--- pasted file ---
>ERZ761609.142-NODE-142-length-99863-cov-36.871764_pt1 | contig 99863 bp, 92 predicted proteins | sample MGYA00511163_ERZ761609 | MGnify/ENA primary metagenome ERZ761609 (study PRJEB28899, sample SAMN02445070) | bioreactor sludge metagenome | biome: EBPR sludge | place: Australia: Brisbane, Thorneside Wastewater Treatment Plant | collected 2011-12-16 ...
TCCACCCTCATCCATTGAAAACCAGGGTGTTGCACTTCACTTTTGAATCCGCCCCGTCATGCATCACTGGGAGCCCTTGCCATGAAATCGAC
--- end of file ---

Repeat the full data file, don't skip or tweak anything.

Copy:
>ERZ761609.142-NODE-142-length-99863-cov-36.871764_pt1 | contig 99863 bp, 92 predicted proteins | sample MGYA00511163_ERZ761609 | MGnify/ENA primary metagenome ERZ761609 (study PRJEB28899, sample SAMN02445070) | bioreactor sludge metagenome | biome: EBPR sludge | place: Australia: Brisbane, Thorneside Wastewater Treatment Plant | collected 2011-12-16 ...
TCCACCCTCATCCATTGAAAACCAGGGTGTTGCACTTCACTTTTGAATCCGCCCCGTCATGCATCACTGGGAGCCCTTGCCATGAAATCGAC